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Driven: Mitsubishi Xpander 1.5 L AT

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Petrolheads know Mitsubishi for their rally prowess and performance cars. The legendary Lancer Evolution and 3000 GT (called the GTO in some markets) live in the memories of many car lovers as the halo vehicles of the Japanese brand. One staffer at AutoAdvisor fondly remembers his uncle’s pearl white 3000 GT - with a 24v twin-turbo, 3.0-litre V6 it was mighty quick.

Others may remember the Eclipse, made famous by The Fast and The Furious (and myriad video games). However, Mitsubishi has changed their tune over the years. Locally, the brand has a rather sensible line-up. The frankly excellent Triton and Pajero Sport occupy the loftier end - along with the Outlander. Their compact SUV, the ASX, soldiers on after a decade in production. Recently facelifted to blend in with the family, the ageing SUV is starting to feel outdated. Still, it is at least reliable and well-built.

Filling a gap at the lower end is the Xpander. Based on the second-generation Nissan Livina (sold only in Indonesia), the seven-seater MPV takes the fight to the Toyota Avanza and Suzuki Ertiga. 

We won’t comment on the looks, as styling is subjective. There were those in the office who thought it was at least different, while others didn’t gel with the styling at all. At least it’s distinctive and gets people talking.

In South Africa, the Xpander is available with just one engine option and two transmission choices; a five-speed manual and a four-speed automatic.

With 77 kW and 141 Nm of torque, performance is best described as glacial. It’s not a quick car, the Xpander. The four-speed automatic isn’t a match made in heaven, either. It surges all the way up to 4 000 r/min before shifting up, the engine noise straining through into the cabin. At least the engine is frugal - the company claims fuel economy of just 7.0 L/100 km. Over our time, we managed a fairly decent 7.6 L.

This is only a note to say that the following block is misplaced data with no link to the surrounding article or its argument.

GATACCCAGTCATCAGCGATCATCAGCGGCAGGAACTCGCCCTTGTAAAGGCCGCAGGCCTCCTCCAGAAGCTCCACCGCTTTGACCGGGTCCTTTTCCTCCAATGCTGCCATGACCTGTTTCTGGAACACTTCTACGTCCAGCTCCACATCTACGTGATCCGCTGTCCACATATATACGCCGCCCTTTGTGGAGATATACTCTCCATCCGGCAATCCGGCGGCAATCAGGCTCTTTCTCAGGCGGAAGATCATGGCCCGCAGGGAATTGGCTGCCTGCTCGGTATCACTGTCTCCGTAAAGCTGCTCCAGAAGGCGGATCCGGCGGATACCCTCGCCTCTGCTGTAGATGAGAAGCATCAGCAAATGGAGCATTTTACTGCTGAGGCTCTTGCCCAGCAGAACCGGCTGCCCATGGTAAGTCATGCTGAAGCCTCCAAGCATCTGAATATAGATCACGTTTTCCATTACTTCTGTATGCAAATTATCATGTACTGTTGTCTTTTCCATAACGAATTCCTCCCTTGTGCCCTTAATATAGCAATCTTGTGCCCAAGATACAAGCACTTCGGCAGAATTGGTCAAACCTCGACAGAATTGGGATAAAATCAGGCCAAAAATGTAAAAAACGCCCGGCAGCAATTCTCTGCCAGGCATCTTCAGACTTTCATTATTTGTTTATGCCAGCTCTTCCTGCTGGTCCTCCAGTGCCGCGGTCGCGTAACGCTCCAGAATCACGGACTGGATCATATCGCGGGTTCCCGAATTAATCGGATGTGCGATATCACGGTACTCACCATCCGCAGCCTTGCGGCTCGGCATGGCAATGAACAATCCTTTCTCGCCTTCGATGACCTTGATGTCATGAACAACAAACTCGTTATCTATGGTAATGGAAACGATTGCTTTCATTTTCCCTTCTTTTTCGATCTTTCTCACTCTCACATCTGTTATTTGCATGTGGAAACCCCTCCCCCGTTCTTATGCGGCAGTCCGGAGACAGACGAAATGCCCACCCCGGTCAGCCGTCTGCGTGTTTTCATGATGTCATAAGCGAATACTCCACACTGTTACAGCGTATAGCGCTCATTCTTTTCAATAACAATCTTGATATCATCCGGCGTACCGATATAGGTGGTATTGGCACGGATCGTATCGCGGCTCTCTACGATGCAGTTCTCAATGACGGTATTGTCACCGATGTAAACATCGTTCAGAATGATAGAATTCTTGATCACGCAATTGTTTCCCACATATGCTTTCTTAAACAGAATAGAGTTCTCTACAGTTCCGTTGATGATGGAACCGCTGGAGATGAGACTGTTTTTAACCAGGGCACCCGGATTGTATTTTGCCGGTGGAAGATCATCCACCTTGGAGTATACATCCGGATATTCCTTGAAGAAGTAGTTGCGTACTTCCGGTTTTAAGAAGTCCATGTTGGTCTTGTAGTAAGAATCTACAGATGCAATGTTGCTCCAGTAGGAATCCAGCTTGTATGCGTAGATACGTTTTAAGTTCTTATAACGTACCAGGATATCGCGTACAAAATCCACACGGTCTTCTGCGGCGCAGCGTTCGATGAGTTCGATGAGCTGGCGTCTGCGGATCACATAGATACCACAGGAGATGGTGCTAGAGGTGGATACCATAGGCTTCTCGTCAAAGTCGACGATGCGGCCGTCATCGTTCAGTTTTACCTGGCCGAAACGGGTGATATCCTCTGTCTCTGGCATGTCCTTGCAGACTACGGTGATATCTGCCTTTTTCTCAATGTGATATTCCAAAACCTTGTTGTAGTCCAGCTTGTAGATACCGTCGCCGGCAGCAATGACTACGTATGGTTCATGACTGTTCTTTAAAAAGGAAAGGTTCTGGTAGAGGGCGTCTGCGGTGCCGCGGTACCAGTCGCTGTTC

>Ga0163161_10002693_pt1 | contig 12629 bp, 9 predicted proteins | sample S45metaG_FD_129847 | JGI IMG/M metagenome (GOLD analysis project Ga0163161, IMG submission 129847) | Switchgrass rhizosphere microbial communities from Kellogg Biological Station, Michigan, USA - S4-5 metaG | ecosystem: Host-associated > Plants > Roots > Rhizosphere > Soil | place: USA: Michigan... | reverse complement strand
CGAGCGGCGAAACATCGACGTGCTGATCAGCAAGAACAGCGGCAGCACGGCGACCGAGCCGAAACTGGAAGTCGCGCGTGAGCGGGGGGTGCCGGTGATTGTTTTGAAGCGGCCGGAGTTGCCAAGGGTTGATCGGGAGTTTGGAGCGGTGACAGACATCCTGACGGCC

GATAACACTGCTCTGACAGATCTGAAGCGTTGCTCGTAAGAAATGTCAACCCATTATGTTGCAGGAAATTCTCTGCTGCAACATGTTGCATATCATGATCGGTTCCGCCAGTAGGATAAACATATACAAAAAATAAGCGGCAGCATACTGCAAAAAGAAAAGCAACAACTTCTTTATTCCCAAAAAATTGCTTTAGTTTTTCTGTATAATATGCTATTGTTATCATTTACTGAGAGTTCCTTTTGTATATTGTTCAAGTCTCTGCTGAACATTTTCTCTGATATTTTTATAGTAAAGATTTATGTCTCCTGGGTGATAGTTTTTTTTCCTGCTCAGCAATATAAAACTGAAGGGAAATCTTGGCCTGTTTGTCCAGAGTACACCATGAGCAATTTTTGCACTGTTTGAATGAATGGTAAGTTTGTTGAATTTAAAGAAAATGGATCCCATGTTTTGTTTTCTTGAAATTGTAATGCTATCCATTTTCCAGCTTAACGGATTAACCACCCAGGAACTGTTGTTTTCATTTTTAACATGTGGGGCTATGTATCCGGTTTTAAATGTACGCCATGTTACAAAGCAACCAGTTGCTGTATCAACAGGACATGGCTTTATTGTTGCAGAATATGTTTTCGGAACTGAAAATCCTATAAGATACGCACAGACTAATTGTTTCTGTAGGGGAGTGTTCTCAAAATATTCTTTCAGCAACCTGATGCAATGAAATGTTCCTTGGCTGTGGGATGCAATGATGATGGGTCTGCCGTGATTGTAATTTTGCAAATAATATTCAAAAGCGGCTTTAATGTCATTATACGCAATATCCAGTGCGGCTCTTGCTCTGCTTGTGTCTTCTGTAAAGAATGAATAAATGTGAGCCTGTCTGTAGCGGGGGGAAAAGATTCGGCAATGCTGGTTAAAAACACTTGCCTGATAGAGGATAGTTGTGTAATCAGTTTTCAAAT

Overall, we’d opt for the cheaper (R20 000 less) manual gearbox. With smaller 15-inch wheels, it should ride even better.

Inside, you’ll find a straightforward cabin. It’s nothing special in terms of design, but fit and finish feels solid at least. Hard plastics may be the order of the day but most surfaces feel robust and tough enough. The lengthy rear doors allow for easy access into the rear row, which is best suited for smaller children. The cloth seats are comfortable and offer plenty of support. When not in use, the third row stows into the boot floor, creating a sizable load bay of 781 L. The middle row offers more space - along with air-conditioning controls and electric windows. Of course, these fold away neatly too, giving up 1 608 L of utility space.

Standard features are impressive - central locking, air-conditioning, electric windows and mirrors, a touchscreen with Bluetooth/USB/Apple CarPlay and alloy wheel are all standard. What’s more, a trip computer and steering wheel controls are also included in the package. Where the Xpander could do better is in terms of safety equipment - yes, it receives airbags, but just two (for the driver and passenger). We feel that a family car such as this should be equipped with more. The omission of stability control is also a slight let-down. The Xpander does, at least, offer ABS with EBD.

What the Xpander does excel at is cushioning the bumps. The ride is notably absorbent, and it is here where it cruises ahead of its rivals. It’s notably more comfortable than the Avanza and on par with the Ertiga. The Ertiga pushes ahead with driveability. The engine just feels peppier in that package and also offers better steering.

Verdict

The Xpander does give buyers more choice in what is, essentially, a nice segment. While the engine could do with a touch more power, we’re impressed by the build quality, practicality, space and ride quality. The quirkily styled MPV would, overall, be a more convincing product were it fitted with a more modern five-speed auto, stability control and perhaps more airbags. If you’re going to buy an Xpander, we’d recommend you save yourself R20 000 and opt for the manual model. It will be better to drive, faster and (most likely) more economical. It may not ignite a fire like Mitsubishi offerings of old, but the Xpander certainly doesn't skimp on value and practicality.

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